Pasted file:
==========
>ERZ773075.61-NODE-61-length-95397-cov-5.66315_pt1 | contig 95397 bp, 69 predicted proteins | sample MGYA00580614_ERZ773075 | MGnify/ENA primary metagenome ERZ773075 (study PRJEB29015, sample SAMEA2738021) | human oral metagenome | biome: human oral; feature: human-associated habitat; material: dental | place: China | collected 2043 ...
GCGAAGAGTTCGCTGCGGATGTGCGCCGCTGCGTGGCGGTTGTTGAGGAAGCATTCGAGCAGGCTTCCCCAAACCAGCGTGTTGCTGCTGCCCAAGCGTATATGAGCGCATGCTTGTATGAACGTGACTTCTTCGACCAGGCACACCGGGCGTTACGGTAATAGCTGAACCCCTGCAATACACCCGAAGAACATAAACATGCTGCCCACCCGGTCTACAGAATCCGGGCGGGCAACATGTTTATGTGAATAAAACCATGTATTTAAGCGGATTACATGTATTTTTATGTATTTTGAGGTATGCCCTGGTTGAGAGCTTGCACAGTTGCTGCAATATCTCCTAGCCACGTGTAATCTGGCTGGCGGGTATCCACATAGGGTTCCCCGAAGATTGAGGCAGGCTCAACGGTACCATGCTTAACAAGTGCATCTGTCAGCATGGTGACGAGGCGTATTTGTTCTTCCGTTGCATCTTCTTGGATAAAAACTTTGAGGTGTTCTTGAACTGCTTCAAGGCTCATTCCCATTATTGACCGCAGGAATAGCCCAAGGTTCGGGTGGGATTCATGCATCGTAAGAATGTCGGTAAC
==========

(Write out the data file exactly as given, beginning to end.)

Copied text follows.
>ERZ773075.61-NODE-61-length-95397-cov-5.66315_pt1 | contig 95397 bp, 69 predicted proteins | sample MGYA00580614_ERZ773075 | MGnify/ENA primary metagenome ERZ773075 (study PRJEB29015, sample SAMEA2738021) | human oral metagenome | biome: human oral; feature: human-associated habitat; material: dental | place: China | collected 2043 ...
GCGAAGAGTTCGCTGCGGATGTGCGCCGCTGCGTGGCGGTTGTTGAGGAAGCATTCGAGCAGGCTTCCCCAAACCAGCGTGTTGCTGCTGCCCAAGCGTATATGAGCGCATGCTTGTATGAACGTGACTTCTTCGACCAGGCACACCGGGCGTTACGGTAATAGCTGAACCCCTGCAATACACCCGAAGAACATAAACATGCTGCCCACCCGGTCTACAGAATCCGGGCGGGCAACATGTTTATGTGAATAAAACCATGTATTTAAGCGGATTACATGTATTTTTATGTATTTTGAGGTATGCCCTGGTTGAGAGCTTGCACAGTTGCTGCAATATCTCCTAGCCACGTGTAATCTGGCTGGCGGGTATCCACATAGGGTTCCCCGAAGATTGAGGCAGGCTCAACGGTACCATGCTTAACAAGTGCATCTGTCAGCATGGTGACGAGGCGTATTTGTTCTTCCGTTGCATCTTCTTGGATAAAAACTTTGAGGTGTTCTTGAACTGCTTCAAGGCTCATTCCCATTATTGACCGCAGGAATAGCCCAAGGTTCGGGTGGGATTCATGCATCGTAAGAATGTCGGTAAC